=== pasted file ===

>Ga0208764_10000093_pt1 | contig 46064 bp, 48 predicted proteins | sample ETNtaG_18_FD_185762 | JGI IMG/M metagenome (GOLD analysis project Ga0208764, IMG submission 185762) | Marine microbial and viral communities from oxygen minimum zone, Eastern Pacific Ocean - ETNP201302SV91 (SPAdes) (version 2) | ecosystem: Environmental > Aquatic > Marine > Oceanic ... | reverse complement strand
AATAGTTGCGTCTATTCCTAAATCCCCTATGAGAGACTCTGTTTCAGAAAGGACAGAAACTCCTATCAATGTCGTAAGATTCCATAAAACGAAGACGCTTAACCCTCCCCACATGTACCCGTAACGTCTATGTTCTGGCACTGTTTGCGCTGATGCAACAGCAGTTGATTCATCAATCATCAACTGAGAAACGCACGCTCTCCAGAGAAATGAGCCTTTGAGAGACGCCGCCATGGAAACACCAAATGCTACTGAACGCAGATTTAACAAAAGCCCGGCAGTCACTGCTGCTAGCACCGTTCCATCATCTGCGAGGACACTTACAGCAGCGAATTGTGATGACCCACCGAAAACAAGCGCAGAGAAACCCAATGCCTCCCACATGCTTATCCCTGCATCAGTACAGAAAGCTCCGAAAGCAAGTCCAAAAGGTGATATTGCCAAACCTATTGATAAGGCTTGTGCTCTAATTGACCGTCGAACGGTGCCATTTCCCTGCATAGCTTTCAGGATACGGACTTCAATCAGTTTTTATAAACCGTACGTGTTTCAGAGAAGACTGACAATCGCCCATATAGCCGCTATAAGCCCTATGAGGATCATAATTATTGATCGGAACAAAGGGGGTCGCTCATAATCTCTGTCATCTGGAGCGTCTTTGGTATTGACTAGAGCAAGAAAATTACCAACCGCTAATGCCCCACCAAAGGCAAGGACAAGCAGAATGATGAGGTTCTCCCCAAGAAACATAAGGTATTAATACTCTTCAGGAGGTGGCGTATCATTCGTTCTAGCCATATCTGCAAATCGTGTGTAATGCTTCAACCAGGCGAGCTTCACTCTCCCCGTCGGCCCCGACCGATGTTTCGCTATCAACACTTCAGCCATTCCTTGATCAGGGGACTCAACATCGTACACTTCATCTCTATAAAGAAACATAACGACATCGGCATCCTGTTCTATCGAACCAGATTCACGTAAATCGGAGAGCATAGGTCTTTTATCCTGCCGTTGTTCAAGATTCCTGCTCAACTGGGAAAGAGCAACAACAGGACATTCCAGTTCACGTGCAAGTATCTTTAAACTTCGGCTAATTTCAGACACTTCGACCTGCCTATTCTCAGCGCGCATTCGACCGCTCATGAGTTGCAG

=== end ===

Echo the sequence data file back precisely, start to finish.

>Ga0208764_10000093_pt1 | contig 46064 bp, 48 predicted proteins | sample ETNtaG_18_FD_185762 | JGI IMG/M metagenome (GOLD analysis project Ga0208764, IMG submission 185762) | Marine microbial and viral communities from oxygen minimum zone, Eastern Pacific Ocean - ETNP201302SV91 (SPAdes) (version 2) | ecosystem: Environmental > Aquatic > Marine > Oceanic ... | reverse complement strand
AATAGTTGCGTCTATTCCTAAATCCCCTATGAGAGACTCTGTTTCAGAAAGGACAGAAACTCCTATCAATGTCGTAAGATTCCATAAAACGAAGACGCTTAACCCTCCCCACATGTACCCGTAACGTCTATGTTCTGGCACTGTTTGCGCTGATGCAACAGCAGTTGATTCATCAATCATCAACTGAGAAACGCACGCTCTCCAGAGAAATGAGCCTTTGAGAGACGCCGCCATGGAAACACCAAATGCTACTGAACGCAGATTTAACAAAAGCCCGGCAGTCACTGCTGCTAGCACCGTTCCATCATCTGCGAGGACACTTACAGCAGCGAATTGTGATGACCCACCGAAAACAAGCGCAGAGAAACCCAATGCCTCCCACATGCTTATCCCTGCATCAGTACAGAAAGCTCCGAAAGCAAGTCCAAAAGGTGATATTGCCAAACCTATTGATAAGGCTTGTGCTCTAATTGACCGTCGAACGGTGCCATTTCCCTGCATAGCTTTCAGGATACGGACTTCAATCAGTTTTTATAAACCGTACGTGTTTCAGAGAAGACTGACAATCGCCCATATAGCCGCTATAAGCCCTATGAGGATCATAATTATTGATCGGAACAAAGGGGGTCGCTCATAATCTCTGTCATCTGGAGCGTCTTTGGTATTGACTAGAGCAAGAAAATTACCAACCGCTAATGCCCCACCAAAGGCAAGGACAAGCAGAATGATGAGGTTCTCCCCAAGAAACATAAGGTATTAATACTCTTCAGGAGGTGGCGTATCATTCGTTCTAGCCATATCTGCAAATCGTGTGTAATGCTTCAACCAGGCGAGCTTCACTCTCCCCGTCGGCCCCGACCGATGTTTCGCTATCAACACTTCAGCCATTCCTTGATCAGGGGACTCAACATCGTACACTTCATCTCTATAAAGAAACATAACGACATCGGCATCCTGTTCTATCGAACCAGATTCACGTAAATCGGAGAGCATAGGTCTTTTATCCTGCCGTTGTTCAAGATTCCTGCTCAACTGGGAAAGAGCAACAACAGGACATTCCAGTTCACGTGCAAGTATCTTTAAACTTCGGCTAATTTCAGACACTTCGACCTGCCTATTCTCAGCGCGCATTCGACCGCTCATGAGTTGCAG